Top stakeholders in Revolution Bars are starting to warm up to the idea of a merger with nightclub operator Deltic Group.
Shareholders in Revolution rejected a more than £100m takeover offer from Slug and Lettuce owner Stonegate Pub Company earlier this month.
Deltic had attempted to put the brakes on the takeover bid by launching its own all-share proposal in early October, but Revolution's board opted for Stonegate's offer.
In a recent note, analysts at Peel Hunt said they believed shareholders turned down the Stonegate offer as a result of Deltic's equity merger proposal.
"We do not believe shareholders voted for the company to remain independent. We believe RBG [Revolution Bar Group] shareholders want the Deltic merger to proceed. This would resolve stewardship issues and create significant shareholder value. Thus, we believe management should now engage with Deltic."
Will Tamworth a portfolio manager at Artemis, which owns about 15 per cent of Revolution's shares, told the Sunday Times: “We think there could be a logic in combining with Deltic - but it needs to be on the right terms and does not need to be straight away."
Following the failed takeover bid, Revolution's chief executive Mark McQuater quit the company with immediate effect.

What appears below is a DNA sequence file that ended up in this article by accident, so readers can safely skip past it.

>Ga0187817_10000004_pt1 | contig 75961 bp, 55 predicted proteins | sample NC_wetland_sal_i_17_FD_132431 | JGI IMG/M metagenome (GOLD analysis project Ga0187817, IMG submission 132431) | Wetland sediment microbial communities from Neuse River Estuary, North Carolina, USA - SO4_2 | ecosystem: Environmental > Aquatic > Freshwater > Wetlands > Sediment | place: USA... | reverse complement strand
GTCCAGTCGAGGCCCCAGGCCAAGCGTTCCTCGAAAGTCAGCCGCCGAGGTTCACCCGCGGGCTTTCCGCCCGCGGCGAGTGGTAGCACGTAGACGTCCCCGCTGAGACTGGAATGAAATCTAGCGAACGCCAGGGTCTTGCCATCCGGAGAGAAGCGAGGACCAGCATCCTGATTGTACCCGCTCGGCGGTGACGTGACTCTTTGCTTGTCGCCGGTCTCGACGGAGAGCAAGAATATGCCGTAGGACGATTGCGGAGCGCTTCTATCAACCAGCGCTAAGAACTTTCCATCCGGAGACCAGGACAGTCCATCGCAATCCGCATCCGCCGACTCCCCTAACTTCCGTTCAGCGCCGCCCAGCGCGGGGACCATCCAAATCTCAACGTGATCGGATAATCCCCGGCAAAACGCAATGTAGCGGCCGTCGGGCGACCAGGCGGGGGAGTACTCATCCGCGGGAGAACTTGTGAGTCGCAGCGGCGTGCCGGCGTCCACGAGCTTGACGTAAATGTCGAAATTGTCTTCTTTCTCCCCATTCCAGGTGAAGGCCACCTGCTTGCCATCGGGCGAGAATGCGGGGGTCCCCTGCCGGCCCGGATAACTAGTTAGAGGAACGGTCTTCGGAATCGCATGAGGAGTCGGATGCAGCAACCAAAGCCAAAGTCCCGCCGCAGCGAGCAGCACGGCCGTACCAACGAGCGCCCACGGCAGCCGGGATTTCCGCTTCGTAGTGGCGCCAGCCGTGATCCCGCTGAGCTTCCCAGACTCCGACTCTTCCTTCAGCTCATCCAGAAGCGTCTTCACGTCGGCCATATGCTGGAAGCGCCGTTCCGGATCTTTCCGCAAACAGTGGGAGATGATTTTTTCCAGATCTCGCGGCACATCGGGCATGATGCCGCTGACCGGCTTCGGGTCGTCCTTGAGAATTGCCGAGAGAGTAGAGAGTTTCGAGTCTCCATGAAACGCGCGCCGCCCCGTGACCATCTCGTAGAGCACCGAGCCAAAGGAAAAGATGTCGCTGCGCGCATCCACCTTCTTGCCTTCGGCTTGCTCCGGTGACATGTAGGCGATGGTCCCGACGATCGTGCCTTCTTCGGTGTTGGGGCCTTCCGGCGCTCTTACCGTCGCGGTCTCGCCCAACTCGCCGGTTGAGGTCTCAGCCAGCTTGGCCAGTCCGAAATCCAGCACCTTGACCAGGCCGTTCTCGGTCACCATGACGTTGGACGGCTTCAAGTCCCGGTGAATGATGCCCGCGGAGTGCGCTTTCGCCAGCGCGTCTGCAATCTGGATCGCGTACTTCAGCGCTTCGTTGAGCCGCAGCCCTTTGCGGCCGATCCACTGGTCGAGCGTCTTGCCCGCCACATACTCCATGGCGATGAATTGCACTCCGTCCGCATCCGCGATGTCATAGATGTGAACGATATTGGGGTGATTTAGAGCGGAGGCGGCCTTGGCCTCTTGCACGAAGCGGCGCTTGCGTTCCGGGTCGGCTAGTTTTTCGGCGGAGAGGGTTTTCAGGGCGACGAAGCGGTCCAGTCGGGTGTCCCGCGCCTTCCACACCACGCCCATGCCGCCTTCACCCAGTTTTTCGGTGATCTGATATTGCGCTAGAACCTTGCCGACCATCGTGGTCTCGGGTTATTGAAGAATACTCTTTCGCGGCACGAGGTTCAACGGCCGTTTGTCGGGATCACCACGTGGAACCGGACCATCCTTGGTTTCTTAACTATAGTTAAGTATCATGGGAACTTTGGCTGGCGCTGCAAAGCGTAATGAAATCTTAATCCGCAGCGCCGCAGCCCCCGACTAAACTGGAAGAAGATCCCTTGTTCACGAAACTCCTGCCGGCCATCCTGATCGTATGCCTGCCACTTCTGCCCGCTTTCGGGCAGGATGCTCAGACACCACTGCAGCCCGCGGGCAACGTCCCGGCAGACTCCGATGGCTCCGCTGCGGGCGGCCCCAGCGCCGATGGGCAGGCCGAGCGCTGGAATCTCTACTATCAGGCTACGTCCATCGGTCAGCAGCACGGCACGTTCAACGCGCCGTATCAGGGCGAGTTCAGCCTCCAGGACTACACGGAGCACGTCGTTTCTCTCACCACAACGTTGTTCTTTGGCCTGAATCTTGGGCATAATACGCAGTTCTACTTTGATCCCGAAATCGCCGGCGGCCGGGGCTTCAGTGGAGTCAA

Chairman and former Arsenal managing director Keith Edelman is currently acting as chief executive.
“In the new year, the management team can sit down, bring in a new chief executive and review the strategic options, which may include looking at whether there is still merit to the Deltic merger proposal," Rod Oscroft, a fund manager at Legal & General, told the Sunday Times.
In its travel and leisure report, Peel Hunt analysts said Revolution Bars should have the greatest upside of a range of firms in the leisure sector, but it would be dependent on management listening to shareholders and merging with Deltic.
Shares in Revolution, which operates around 60 bars, closed at 167.5p on Friday, down from around 211p at the beginning of the month.
Earlier this month the group reported pre-tax profits fell over the full-year to £3.6m from £5.1m the previous year. Like-for-like sales grew 1.5 per cent, however, and revenue was up to £130.5m.